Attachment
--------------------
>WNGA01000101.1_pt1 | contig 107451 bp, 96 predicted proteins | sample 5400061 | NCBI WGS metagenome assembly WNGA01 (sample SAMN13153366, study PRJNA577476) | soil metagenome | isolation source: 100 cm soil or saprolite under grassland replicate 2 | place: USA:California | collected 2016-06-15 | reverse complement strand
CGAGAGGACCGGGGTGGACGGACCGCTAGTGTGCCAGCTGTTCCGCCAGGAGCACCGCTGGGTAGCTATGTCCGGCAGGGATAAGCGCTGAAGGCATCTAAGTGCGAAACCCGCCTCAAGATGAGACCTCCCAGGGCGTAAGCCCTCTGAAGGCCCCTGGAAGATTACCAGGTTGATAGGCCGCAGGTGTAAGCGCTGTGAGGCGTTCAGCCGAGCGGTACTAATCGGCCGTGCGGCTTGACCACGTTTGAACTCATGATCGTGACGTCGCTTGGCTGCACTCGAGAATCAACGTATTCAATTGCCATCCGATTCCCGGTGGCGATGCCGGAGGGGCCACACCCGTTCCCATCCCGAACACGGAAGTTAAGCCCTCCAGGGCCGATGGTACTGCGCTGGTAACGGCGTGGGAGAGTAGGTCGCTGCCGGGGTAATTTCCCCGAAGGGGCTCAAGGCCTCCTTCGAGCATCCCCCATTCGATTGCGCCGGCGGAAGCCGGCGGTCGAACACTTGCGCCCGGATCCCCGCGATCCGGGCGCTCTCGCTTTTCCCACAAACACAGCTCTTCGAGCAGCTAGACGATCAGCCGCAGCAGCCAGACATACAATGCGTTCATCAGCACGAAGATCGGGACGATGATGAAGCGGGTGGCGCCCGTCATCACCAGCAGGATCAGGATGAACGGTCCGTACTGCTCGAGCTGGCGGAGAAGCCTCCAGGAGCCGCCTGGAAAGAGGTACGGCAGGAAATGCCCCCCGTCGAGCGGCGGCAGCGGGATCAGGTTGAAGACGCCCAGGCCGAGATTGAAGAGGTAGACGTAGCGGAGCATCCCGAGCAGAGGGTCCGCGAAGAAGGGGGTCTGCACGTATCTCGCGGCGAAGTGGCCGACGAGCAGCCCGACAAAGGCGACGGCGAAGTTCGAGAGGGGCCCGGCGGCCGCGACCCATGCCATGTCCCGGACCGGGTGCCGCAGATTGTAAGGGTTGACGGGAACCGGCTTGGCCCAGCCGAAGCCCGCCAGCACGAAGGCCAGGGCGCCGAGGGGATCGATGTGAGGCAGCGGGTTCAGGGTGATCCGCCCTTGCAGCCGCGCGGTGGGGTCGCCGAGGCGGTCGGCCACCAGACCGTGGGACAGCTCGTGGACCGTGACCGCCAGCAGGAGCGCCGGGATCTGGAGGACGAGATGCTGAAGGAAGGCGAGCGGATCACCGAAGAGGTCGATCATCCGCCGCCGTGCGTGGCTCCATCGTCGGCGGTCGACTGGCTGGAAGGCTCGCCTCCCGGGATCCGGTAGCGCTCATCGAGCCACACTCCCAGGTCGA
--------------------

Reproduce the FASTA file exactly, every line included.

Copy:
>WNGA01000101.1_pt1 | contig 107451 bp, 96 predicted proteins | sample 5400061 | NCBI WGS metagenome assembly WNGA01 (sample SAMN13153366, study PRJNA577476) | soil metagenome | isolation source: 100 cm soil or saprolite under grassland replicate 2 | place: USA:California | collected 2016-06-15 | reverse complement strand
CGAGAGGACCGGGGTGGACGGACCGCTAGTGTGCCAGCTGTTCCGCCAGGAGCACCGCTGGGTAGCTATGTCCGGCAGGGATAAGCGCTGAAGGCATCTAAGTGCGAAACCCGCCTCAAGATGAGACCTCCCAGGGCGTAAGCCCTCTGAAGGCCCCTGGAAGATTACCAGGTTGATAGGCCGCAGGTGTAAGCGCTGTGAGGCGTTCAGCCGAGCGGTACTAATCGGCCGTGCGGCTTGACCACGTTTGAACTCATGATCGTGACGTCGCTTGGCTGCACTCGAGAATCAACGTATTCAATTGCCATCCGATTCCCGGTGGCGATGCCGGAGGGGCCACACCCGTTCCCATCCCGAACACGGAAGTTAAGCCCTCCAGGGCCGATGGTACTGCGCTGGTAACGGCGTGGGAGAGTAGGTCGCTGCCGGGGTAATTTCCCCGAAGGGGCTCAAGGCCTCCTTCGAGCATCCCCCATTCGATTGCGCCGGCGGAAGCCGGCGGTCGAACACTTGCGCCCGGATCCCCGCGATCCGGGCGCTCTCGCTTTTCCCACAAACACAGCTCTTCGAGCAGCTAGACGATCAGCCGCAGCAGCCAGACATACAATGCGTTCATCAGCACGAAGATCGGGACGATGATGAAGCGGGTGGCGCCCGTCATCACCAGCAGGATCAGGATGAACGGTCCGTACTGCTCGAGCTGGCGGAGAAGCCTCCAGGAGCCGCCTGGAAAGAGGTACGGCAGGAAATGCCCCCCGTCGAGCGGCGGCAGCGGGATCAGGTTGAAGACGCCCAGGCCGAGATTGAAGAGGTAGACGTAGCGGAGCATCCCGAGCAGAGGGTCCGCGAAGAAGGGGGTCTGCACGTATCTCGCGGCGAAGTGGCCGACGAGCAGCCCGACAAAGGCGACGGCGAAGTTCGAGAGGGGCCCGGCGGCCGCGACCCATGCCATGTCCCGGACCGGGTGCCGCAGATTGTAAGGGTTGACGGGAACCGGCTTGGCCCAGCCGAAGCCCGCCAGCACGAAGGCCAGGGCGCCGAGGGGATCGATGTGAGGCAGCGGGTTCAGGGTGATCCGCCCTTGCAGCCGCGCGGTGGGGTCGCCGAGGCGGTCGGCCACCAGACCGTGGGACAGCTCGTGGACCGTGACCGCCAGCAGGAGCGCCGGGATCTGGAGGACGAGATGCTGAAGGAAGGCGAGCGGATCACCGAAGAGGTCGATCATCCGCCGCCGTGCGTGGCTCCATCGTCGGCGGTCGACTGGCTGGAAGGCTCGCCTCCCGGGATCCGGTAGCGCTCATCGAGCCACACTCCCAGGTCGA